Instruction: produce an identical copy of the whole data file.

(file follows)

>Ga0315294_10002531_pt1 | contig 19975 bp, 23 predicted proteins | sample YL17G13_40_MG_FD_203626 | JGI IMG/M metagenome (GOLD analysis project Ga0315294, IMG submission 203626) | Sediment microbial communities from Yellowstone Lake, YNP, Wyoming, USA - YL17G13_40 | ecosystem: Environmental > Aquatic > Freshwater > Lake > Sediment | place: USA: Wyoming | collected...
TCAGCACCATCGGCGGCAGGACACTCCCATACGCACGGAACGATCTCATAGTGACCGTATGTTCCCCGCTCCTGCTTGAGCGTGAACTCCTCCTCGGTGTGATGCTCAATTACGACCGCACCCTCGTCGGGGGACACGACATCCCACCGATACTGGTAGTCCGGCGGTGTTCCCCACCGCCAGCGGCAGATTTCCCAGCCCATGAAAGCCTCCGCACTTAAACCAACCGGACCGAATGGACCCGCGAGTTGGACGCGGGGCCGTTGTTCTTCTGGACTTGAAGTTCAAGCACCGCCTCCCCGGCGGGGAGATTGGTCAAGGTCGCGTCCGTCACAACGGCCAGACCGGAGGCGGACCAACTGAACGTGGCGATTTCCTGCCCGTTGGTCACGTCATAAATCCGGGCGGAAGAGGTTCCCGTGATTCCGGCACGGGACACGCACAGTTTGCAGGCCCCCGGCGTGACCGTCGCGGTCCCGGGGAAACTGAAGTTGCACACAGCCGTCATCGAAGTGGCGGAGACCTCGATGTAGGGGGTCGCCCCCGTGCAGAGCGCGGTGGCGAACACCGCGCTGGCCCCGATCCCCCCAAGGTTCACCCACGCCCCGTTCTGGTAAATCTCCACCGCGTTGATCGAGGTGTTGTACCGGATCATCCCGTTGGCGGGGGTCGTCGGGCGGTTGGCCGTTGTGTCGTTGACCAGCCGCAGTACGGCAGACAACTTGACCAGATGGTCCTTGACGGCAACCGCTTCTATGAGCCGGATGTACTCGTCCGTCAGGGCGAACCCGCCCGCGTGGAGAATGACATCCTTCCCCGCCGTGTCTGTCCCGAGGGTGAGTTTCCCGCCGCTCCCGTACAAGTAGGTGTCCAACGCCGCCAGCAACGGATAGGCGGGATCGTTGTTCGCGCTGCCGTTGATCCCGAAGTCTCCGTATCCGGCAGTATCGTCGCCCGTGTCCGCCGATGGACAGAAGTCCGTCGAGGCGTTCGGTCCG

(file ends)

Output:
>Ga0315294_10002531_pt1 | contig 19975 bp, 23 predicted proteins | sample YL17G13_40_MG_FD_203626 | JGI IMG/M metagenome (GOLD analysis project Ga0315294, IMG submission 203626) | Sediment microbial communities from Yellowstone Lake, YNP, Wyoming, USA - YL17G13_40 | ecosystem: Environmental > Aquatic > Freshwater > Lake > Sediment | place: USA: Wyoming | collected...
TCAGCACCATCGGCGGCAGGACACTCCCATACGCACGGAACGATCTCATAGTGACCGTATGTTCCCCGCTCCTGCTTGAGCGTGAACTCCTCCTCGGTGTGATGCTCAATTACGACCGCACCCTCGTCGGGGGACACGACATCCCACCGATACTGGTAGTCCGGCGGTGTTCCCCACCGCCAGCGGCAGATTTCCCAGCCCATGAAAGCCTCCGCACTTAAACCAACCGGACCGAATGGACCCGCGAGTTGGACGCGGGGCCGTTGTTCTTCTGGACTTGAAGTTCAAGCACCGCCTCCCCGGCGGGGAGATTGGTCAAGGTCGCGTCCGTCACAACGGCCAGACCGGAGGCGGACCAACTGAACGTGGCGATTTCCTGCCCGTTGGTCACGTCATAAATCCGGGCGGAAGAGGTTCCCGTGATTCCGGCACGGGACACGCACAGTTTGCAGGCCCCCGGCGTGACCGTCGCGGTCCCGGGGAAACTGAAGTTGCACACAGCCGTCATCGAAGTGGCGGAGACCTCGATGTAGGGGGTCGCCCCCGTGCAGAGCGCGGTGGCGAACACCGCGCTGGCCCCGATCCCCCCAAGGTTCACCCACGCCCCGTTCTGGTAAATCTCCACCGCGTTGATCGAGGTGTTGTACCGGATCATCCCGTTGGCGGGGGTCGTCGGGCGGTTGGCCGTTGTGTCGTTGACCAGCCGCAGTACGGCAGACAACTTGACCAGATGGTCCTTGACGGCAACCGCTTCTATGAGCCGGATGTACTCGTCCGTCAGGGCGAACCCGCCCGCGTGGAGAATGACATCCTTCCCCGCCGTGTCTGTCCCGAGGGTGAGTTTCCCGCCGCTCCCGTACAAGTAGGTGTCCAACGCCGCCAGCAACGGATAGGCGGGATCGTTGTTCGCGCTGCCGTTGATCCCGAAGTCTCCGTATCCGGCAGTATCGTCGCCCGTGTCCGCCGATGGACAGAAGTCCGTCGAGGCGTTCGGTCCG